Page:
able to process. E.g. when a browser which indicates Accept: text/html 
browses to an .xml document, it might (and would probably) still be 
preferably to send it and have the browser handle it either as 
text/plain or prompt to save it than to show an 406 Not Acceptable error.

> It seems standard practice that user agents send a fixed string
> listing all of what they support each time.

Well I don’t know about that, but it doesn’t make sense if they did, 
unless they have some way to process text/css when it’s served 
stand-alone. I also wouldn’t understand the reason why they would do so, 
it’s virtually effortless to serve a different Accept type based on the 
data that is expected, and save them quite some transfer overhead on 
many requests as well.

> Finally it's conceivable that one might vary a document a little bit
> based on other types in the Accept header, like linking to JPEG versus
> PNG images in an <img> tag. I don't know that this is at all common
> though.

The image type that is served should be varied based on the Accept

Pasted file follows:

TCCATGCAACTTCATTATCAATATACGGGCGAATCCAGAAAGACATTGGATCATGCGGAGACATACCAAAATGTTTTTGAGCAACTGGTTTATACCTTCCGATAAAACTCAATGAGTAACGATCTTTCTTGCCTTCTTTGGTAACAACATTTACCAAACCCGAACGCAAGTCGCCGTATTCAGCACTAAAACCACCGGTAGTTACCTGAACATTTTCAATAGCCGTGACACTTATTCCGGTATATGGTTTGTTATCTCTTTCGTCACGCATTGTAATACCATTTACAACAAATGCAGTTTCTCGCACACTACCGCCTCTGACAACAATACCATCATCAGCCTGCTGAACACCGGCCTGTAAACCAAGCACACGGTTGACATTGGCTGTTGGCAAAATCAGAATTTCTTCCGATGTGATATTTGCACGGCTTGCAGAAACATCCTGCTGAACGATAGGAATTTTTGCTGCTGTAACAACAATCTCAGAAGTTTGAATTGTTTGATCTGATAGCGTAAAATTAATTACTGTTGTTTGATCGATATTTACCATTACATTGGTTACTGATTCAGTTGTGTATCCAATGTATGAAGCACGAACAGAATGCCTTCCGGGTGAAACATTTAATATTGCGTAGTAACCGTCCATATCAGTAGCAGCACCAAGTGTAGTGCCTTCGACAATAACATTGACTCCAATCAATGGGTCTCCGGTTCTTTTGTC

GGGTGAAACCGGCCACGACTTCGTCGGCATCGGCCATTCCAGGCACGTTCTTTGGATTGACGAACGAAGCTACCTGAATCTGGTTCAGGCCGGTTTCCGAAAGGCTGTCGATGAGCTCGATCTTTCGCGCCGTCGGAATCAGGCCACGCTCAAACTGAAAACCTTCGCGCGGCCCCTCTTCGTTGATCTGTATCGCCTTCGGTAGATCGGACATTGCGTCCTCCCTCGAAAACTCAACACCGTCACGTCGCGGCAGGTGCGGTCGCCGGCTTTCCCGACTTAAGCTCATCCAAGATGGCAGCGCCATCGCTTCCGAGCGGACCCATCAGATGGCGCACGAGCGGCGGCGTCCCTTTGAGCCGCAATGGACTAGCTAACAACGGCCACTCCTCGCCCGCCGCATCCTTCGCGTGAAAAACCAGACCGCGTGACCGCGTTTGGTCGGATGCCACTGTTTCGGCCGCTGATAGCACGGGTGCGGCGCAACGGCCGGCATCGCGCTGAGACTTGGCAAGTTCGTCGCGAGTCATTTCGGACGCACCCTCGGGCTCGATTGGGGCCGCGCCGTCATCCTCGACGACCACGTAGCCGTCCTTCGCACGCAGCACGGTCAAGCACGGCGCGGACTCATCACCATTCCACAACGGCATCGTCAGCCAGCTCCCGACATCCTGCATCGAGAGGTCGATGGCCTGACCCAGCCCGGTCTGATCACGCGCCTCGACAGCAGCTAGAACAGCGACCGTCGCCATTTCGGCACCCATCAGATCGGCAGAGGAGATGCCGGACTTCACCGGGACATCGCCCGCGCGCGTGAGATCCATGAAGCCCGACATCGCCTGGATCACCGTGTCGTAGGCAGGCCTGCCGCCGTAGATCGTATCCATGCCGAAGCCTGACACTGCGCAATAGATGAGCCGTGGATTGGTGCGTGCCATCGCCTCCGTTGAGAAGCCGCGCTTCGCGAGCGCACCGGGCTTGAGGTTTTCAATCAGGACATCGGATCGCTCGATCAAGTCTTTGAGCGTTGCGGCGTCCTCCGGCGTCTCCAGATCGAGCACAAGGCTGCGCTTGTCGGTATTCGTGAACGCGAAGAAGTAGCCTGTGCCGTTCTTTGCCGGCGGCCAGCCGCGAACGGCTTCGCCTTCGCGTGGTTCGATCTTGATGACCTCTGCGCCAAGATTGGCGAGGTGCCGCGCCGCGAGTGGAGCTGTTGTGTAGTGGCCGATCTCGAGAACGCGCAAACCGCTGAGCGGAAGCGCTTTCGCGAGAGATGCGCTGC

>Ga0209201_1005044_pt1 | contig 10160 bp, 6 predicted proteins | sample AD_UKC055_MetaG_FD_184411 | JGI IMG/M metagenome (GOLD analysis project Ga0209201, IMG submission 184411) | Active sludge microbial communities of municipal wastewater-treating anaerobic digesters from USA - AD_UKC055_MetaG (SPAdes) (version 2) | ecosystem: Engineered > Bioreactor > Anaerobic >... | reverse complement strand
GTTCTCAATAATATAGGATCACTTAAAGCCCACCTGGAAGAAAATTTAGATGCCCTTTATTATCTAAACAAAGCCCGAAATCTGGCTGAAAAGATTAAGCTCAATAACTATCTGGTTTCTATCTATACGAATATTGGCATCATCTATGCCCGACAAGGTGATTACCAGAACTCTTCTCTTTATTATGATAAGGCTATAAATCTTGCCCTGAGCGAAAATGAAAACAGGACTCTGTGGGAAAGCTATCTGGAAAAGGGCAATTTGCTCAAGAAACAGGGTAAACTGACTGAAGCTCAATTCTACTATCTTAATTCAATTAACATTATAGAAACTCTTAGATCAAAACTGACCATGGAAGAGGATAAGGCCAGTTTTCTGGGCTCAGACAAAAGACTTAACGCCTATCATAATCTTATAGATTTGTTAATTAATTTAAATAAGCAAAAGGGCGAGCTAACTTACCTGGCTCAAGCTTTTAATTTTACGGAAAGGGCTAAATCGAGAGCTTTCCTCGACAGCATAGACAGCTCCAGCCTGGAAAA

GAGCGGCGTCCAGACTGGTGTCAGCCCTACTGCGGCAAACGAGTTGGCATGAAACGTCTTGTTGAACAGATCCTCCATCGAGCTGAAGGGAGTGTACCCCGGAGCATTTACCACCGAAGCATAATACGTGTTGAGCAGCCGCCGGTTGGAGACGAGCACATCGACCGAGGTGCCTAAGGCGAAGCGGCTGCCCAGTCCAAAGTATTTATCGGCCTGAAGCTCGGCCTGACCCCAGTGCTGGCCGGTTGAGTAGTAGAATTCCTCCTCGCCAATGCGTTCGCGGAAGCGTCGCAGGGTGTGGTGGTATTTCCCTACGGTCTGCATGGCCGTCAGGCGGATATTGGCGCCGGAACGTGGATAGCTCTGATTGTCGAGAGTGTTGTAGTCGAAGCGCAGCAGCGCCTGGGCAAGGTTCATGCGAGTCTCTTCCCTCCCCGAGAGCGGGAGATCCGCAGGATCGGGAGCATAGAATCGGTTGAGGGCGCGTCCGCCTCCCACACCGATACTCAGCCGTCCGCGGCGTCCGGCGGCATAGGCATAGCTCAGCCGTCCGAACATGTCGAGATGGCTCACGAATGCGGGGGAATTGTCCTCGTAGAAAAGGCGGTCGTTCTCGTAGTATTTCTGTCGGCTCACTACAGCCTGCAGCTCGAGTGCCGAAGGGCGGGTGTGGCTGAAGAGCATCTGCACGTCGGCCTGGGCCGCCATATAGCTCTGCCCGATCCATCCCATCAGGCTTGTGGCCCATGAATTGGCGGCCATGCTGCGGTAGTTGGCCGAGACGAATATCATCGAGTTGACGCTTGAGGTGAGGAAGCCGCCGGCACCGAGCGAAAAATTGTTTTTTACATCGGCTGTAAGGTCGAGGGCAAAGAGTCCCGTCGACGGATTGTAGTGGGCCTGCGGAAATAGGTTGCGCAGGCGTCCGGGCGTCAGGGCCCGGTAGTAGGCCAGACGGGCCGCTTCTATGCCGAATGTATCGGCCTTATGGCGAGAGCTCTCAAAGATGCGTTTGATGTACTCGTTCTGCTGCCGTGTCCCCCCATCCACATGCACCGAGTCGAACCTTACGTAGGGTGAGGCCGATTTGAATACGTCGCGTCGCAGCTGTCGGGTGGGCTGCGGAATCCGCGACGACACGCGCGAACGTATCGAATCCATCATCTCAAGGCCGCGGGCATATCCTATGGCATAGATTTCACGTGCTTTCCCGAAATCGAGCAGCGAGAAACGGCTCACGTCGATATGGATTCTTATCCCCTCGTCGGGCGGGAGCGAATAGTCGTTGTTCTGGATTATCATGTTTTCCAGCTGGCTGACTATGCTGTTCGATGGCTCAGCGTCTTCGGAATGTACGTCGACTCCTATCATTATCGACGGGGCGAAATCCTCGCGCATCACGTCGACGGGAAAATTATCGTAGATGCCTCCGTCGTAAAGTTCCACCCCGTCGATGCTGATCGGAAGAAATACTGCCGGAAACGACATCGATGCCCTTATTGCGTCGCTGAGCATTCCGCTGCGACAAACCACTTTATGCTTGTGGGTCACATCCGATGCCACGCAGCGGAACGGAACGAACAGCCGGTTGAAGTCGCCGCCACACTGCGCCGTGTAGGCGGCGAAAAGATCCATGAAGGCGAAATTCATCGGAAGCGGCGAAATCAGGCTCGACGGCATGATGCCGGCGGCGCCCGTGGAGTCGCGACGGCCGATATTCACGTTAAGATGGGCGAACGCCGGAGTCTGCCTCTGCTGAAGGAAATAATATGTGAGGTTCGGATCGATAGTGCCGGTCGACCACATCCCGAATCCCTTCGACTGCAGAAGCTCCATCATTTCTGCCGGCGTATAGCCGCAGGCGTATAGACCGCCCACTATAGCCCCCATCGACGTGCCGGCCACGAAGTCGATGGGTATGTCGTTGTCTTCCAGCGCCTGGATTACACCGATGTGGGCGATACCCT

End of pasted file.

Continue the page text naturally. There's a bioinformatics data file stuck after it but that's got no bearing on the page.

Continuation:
header of the *image’s* request. If that contains image/png, PNG can be 
served. Doing this like you say is wrong and can never be depended upon, 
and should certainly not be explicitly supported by a test suite.

That said, most UAs will probably send the image/ types in the Accept 
header of their primary request because they can usually handle images 
stand-alone. Maybe there are one or two sites that depend on this as you 
described above, but they’re definitely wrong and not OK.

What I’m suggesting is:

Main request:

Image request:
   Accept: image/jpeg,image/gif
Stylesheet request:
   Accept: text/css

> If it's not wrong, and mimics real-world user agents a little more,
> we'd very slightly prefer to keep the fixed Accept header as-is.

Well it’s incorrect usage of the Accept header. And I don’t think 
mimicking that is a good thing. The W3C should give the right example.

If sites actually *depend* on UAs sending static Accept headers for all 
their requests, they are definitely NOT mobileOK, because they would 
break on any UA that does properly send their Accept headers, and thus